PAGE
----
If I had to pay more than that, then I might as well just buy a subscription to Revit LT, which I’m trying to avoid because I dislike how Autodesk locks everything down.

The fact is, a lot of architects we work with use Revit and supply Revit models. They are open to us using other software as consultants but I feel as if I’m fighting an uphill battle. The Revit importer was huge news for me in my quest to not have to use Revit.

However, one fact that I can’t change is that a ton of product manufacturers (for us lighting fixtures), widely provide .RFA files as their “BIM Models”. Not RVT. Not IFC, or any other format that I can bring into Sketchup.

As far as how much I’d be willing to pay… The same I am now, but you can take Scan essentials, and you can take, V-Ray. Those items are not nearly as important to my workflow as this one feature would be.

What would be awesome. … Please consider developing the Revit importer to include .RFA. Then, consider breaking it off as a separate package add-on to Sketchup Pro. where you don’t have to buy V-RAY and Scan Essentials if you will never use those items.
Thanks for your consideration.

The best way I have found is dump a load of .rfa Families into a clean Revit project, export the .rvt project file to .dwg, then Import the .dwg into Sketchup. The Families should come in as Components with some of the data still attached to them such as instance name or definition.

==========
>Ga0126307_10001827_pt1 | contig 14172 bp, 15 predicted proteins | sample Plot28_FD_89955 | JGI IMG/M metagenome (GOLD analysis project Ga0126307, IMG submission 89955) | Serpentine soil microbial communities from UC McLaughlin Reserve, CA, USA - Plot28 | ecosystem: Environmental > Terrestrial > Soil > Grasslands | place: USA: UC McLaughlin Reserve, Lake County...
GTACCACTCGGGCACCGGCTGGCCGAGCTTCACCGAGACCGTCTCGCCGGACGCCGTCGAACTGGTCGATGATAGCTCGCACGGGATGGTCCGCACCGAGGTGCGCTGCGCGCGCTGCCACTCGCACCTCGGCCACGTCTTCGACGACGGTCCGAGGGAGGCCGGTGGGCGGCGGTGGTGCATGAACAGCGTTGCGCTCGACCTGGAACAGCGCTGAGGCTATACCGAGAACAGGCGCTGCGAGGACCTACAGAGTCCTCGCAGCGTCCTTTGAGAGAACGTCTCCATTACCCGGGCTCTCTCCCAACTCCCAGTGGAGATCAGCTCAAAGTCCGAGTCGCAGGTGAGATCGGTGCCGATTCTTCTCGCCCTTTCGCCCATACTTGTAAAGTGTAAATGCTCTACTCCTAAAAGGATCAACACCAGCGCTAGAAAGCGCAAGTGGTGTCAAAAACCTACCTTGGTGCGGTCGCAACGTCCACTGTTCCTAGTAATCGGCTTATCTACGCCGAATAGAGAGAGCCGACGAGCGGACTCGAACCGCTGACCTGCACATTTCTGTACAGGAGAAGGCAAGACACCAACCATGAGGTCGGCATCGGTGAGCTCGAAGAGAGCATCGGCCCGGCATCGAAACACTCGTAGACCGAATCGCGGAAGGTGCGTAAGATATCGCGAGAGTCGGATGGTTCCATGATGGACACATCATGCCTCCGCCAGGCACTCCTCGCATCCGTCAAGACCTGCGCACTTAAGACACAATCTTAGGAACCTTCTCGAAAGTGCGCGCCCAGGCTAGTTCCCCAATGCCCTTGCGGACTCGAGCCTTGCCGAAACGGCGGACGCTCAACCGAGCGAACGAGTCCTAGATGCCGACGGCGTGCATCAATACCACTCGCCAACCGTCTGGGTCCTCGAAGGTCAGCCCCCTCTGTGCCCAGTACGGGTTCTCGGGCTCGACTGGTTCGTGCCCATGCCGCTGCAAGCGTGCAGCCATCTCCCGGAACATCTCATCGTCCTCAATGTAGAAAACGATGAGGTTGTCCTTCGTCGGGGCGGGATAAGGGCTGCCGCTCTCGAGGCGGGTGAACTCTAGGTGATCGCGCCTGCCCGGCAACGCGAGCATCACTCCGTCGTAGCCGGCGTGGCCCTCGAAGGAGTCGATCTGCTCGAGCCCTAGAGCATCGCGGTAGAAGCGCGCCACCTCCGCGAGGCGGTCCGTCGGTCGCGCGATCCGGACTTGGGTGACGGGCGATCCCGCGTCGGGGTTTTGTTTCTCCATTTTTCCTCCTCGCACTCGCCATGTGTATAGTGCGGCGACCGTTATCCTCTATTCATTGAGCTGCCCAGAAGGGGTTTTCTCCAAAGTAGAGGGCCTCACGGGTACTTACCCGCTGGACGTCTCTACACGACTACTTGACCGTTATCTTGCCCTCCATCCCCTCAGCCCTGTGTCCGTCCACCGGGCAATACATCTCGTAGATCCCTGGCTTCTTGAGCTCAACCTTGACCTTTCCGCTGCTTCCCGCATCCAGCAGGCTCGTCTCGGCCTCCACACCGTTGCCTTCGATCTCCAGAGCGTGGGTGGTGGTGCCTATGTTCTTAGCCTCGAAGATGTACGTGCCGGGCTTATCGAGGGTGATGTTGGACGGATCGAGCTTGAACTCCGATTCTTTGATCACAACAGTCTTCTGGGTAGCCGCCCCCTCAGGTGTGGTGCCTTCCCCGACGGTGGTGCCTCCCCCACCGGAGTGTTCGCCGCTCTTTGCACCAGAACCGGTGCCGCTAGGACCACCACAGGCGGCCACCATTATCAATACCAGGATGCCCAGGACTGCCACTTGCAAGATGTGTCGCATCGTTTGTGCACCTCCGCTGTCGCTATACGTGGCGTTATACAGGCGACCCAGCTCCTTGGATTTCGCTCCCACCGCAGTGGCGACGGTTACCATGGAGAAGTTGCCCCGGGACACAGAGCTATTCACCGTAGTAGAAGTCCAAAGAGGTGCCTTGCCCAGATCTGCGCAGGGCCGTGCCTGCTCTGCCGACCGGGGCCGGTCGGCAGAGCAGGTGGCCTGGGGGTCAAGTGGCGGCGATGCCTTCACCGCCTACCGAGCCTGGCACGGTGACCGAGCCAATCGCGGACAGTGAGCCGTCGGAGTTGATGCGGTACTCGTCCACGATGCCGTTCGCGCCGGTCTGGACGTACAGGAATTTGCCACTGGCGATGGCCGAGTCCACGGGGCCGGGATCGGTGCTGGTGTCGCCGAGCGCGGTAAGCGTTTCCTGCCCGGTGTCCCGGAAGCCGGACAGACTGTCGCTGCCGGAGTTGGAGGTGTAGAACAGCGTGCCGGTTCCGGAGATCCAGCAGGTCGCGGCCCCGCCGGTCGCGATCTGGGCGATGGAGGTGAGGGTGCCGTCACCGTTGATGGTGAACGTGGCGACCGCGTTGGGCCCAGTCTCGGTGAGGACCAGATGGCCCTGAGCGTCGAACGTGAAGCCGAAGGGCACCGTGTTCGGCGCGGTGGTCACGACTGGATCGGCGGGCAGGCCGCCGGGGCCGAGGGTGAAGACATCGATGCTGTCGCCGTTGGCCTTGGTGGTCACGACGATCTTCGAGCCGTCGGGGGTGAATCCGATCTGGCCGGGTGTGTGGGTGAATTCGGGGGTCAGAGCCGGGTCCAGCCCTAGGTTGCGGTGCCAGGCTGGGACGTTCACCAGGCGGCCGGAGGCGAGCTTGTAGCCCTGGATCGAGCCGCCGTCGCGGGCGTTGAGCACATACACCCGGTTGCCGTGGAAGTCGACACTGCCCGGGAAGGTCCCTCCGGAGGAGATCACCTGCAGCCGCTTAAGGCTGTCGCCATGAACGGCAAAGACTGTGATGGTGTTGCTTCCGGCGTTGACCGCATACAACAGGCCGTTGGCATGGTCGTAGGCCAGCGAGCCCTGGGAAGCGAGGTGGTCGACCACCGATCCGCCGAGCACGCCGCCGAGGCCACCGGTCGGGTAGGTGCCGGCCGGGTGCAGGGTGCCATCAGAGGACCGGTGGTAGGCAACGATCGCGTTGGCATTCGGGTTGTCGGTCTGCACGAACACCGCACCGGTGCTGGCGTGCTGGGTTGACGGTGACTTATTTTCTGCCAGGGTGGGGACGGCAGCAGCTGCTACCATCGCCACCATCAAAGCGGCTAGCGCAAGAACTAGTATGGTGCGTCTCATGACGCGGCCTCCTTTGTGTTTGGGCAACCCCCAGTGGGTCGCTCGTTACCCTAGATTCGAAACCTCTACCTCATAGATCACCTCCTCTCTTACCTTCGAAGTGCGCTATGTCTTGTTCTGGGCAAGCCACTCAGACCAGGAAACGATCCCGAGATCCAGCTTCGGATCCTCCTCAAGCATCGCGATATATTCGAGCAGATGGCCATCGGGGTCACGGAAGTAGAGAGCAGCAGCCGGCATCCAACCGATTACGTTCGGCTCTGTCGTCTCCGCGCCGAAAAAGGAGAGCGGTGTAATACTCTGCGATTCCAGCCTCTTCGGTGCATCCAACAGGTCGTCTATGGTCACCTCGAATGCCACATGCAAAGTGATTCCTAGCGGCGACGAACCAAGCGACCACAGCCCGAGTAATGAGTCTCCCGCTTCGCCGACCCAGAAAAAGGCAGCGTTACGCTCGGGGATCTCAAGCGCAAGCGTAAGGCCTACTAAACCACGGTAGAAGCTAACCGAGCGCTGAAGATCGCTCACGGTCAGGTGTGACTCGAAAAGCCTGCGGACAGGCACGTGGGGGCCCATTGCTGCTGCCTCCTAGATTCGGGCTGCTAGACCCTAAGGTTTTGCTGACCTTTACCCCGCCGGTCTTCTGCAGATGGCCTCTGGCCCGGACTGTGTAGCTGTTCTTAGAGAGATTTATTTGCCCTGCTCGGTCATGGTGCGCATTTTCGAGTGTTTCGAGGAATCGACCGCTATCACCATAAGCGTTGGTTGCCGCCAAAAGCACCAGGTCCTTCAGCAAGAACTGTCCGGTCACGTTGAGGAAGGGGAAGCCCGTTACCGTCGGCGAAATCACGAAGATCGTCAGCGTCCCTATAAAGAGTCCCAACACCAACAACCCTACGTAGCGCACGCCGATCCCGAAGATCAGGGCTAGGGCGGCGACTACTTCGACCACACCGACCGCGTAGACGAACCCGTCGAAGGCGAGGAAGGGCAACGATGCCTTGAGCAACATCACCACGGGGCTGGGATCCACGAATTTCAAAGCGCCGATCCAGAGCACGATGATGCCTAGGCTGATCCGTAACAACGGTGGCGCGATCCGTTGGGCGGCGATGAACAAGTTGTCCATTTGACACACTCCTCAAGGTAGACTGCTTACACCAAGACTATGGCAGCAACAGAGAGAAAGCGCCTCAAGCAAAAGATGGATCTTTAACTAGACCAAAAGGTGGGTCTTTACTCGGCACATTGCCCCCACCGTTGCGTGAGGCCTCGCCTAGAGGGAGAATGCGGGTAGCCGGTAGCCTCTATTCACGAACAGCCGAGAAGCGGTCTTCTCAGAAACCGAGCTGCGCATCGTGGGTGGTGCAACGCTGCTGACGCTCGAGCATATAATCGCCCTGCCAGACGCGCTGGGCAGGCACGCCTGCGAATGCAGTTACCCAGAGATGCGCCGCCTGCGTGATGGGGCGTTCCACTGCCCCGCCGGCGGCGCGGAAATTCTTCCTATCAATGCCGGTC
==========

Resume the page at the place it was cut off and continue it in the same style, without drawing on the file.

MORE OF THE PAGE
The downside is the tediousness of manually dropping all of your families into one project file in Revit to begin with. I have yet to find a quick way to get lots of family items into the model at once, I wouldn’t care if they are all jumbled on top of each other, for the export process that would be fine, but it looks like you can only insert one at a time in Revit…

Exported to dwg and then imported into Sketchup:

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Revit model files (.RVT) can be imported directly into SketchUp Studio.

RFA files are not model files, they are a sort of DNA for Revit to build a model of the intended object.

Yes, so as I say, put the families into a model file (in Revit), save the file as a project file (.rvt) and then when you export to .dwg and import said dwg into SketchUp you will have those families converted into components

The Revit import function in Studio is a bit flimsy if you ask me. I tried it but it didn’t work with the Revit version 2024 that I was using, and Revit is annoying with software versions, so SketchUp needs to able to cope with that

When did you try? I don’t currently use Revit so I don’t have recent files to test, but I understand that the import extension has been updated to support v.2024.

I also understand that another possible route is to import the RVT into TrimbleConnect, and the resulting TrimBim file can then be imported into SketchUp.

Tried it last week and tried it again for you just now. I am running Revit LT 2024 and Sketchup Pro 2023 (with the Studio trial expiring today).

You can’t go backwards in Revit, so I can’t save the file as a 2023 version. It is one of the highly irritating things about Revit.